Incoming regulations will see all quad bike users legally required to wear appropriate head protection at all times and undergo operator safety skills training.

The Health and Safety Authority (HSA) has told the Irish Farmers Journal that the new rules are intended to come into effect later in 2021, following a final review by the Department of Enterprise, Trade and Employment.

The objective of the Safety, Health and Welfare at Work (General Application) (Amendment) Regulations 2019 is to help prevent fatal and serious injury arising from quad use.

Quads accounted for 6% of all reported work-related fatal incidents involving vehicles in the 10-year period from 2010-2019.

Employers and people in control of workplaces will be required to ensure the quad driver has completed an appropriate all-terrain vehicle safety training course by a registered provider.

Current ATV training costs €250 for a one-day course, which covers the key skills necessary to ensure the stability and control of the unit.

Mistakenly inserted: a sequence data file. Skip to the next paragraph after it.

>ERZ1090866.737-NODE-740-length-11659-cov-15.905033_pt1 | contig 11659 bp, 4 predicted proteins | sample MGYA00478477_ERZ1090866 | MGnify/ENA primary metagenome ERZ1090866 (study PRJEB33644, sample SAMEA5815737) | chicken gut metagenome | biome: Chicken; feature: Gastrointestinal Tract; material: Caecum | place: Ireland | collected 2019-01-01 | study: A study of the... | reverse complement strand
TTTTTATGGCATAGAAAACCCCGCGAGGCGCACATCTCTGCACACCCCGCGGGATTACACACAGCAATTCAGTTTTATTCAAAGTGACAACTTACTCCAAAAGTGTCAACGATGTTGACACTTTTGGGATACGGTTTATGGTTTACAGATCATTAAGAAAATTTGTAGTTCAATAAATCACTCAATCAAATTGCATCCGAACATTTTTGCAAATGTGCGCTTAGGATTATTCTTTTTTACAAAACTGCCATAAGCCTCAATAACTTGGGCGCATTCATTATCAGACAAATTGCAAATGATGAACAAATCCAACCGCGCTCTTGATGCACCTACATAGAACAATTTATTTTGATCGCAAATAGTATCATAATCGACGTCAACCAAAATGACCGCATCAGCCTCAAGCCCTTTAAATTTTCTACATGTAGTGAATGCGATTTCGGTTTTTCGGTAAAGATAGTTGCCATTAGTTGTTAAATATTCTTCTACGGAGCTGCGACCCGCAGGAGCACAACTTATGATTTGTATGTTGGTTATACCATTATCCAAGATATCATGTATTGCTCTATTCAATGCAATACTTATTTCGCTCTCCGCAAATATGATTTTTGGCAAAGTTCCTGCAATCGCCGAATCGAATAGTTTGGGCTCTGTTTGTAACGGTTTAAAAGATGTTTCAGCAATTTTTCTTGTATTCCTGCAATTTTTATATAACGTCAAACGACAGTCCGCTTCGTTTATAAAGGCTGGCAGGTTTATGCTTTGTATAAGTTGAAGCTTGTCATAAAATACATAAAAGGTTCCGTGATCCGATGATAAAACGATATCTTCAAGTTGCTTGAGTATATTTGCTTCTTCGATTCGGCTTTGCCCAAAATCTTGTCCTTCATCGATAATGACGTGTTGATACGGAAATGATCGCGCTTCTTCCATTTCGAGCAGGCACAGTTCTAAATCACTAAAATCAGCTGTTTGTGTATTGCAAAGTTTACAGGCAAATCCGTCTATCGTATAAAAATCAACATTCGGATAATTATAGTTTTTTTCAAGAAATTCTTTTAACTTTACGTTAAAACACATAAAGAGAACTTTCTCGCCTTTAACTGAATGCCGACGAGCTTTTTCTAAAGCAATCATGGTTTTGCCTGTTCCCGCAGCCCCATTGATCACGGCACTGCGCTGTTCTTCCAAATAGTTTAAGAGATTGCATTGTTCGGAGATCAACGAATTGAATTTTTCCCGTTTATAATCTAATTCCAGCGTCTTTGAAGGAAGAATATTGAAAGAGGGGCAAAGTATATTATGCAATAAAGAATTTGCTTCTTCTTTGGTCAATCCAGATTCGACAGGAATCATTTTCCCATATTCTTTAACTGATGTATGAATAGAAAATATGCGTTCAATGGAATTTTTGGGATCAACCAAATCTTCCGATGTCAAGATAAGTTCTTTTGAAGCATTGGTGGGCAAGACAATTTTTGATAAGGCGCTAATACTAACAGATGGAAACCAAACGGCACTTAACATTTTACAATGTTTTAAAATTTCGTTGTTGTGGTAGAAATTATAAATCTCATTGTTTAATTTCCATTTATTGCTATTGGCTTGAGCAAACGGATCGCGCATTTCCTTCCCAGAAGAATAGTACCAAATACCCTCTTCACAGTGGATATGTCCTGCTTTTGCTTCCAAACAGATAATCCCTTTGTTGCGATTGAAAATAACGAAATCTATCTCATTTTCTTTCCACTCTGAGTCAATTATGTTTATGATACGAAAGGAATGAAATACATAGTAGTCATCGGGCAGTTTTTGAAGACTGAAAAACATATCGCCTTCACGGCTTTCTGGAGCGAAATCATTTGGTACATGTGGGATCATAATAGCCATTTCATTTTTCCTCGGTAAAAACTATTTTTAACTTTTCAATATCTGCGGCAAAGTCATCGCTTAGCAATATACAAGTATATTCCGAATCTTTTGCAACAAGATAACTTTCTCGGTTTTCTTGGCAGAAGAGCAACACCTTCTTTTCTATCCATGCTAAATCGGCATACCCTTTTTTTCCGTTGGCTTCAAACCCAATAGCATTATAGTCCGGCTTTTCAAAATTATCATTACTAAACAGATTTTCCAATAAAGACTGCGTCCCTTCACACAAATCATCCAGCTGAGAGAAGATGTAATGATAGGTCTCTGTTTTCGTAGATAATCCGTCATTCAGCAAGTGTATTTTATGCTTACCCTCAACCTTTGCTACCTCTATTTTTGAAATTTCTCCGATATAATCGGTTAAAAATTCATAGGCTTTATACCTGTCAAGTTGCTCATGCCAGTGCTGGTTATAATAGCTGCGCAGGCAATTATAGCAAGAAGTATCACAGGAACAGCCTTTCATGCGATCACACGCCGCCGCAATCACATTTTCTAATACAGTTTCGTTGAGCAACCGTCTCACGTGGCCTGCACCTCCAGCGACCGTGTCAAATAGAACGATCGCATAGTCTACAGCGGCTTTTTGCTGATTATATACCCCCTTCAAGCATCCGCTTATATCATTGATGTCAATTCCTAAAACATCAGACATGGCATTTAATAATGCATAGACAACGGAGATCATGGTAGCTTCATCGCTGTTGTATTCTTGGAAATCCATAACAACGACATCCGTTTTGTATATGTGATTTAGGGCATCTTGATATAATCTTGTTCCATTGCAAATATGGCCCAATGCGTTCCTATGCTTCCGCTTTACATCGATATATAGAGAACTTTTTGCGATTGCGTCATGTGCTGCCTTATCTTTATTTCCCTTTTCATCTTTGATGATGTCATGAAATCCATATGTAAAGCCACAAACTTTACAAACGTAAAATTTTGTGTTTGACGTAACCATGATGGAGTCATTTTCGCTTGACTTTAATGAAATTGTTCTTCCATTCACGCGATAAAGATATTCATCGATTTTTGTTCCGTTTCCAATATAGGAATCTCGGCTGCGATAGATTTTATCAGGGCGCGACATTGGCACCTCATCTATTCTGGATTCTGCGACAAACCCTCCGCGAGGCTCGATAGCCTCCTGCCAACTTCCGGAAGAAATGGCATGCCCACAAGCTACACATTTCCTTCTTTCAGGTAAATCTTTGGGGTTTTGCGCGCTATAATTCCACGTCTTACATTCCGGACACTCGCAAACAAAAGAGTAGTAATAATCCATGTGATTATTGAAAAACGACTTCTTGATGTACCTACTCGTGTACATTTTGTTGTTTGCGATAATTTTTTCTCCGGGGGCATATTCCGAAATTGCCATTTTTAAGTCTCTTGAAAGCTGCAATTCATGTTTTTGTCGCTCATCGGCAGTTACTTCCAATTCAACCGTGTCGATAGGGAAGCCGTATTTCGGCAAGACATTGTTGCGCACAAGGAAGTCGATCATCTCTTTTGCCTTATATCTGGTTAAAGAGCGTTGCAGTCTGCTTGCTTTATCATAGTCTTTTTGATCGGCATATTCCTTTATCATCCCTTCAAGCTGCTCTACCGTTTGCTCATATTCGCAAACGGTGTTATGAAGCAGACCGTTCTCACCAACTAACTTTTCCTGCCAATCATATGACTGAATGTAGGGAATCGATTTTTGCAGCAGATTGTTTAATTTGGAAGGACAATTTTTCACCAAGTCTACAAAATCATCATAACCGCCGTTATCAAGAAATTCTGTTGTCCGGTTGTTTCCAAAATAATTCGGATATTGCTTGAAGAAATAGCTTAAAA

Loss of control or overturning of the unit generally results in the operator being thrown at force from the quad, placing them at risk of a severe head injury. Suitable helmets cost between €50 and €100.

The HSA predicts the new requirements may result in a move towards side-by-side ATVs, which have two seats, a cab and seat belts, and do not require the wearing of helmets.

The HSA’s inspectorate currently carries out routine inspections in agriculture and associated sectors, and these are likely to include checks on the new quad requirements.

When the policy change was first proposed in 2019, the HSA said it would continue to expend scarce advisory resources, but warned that this approach had not resulted in any reduction in the number of accidents involving quads.

The HSA also warned that in the case that no action was taken, significant costs could accrue to the State in terms of dealing with the consequences of serious injury and death of operators.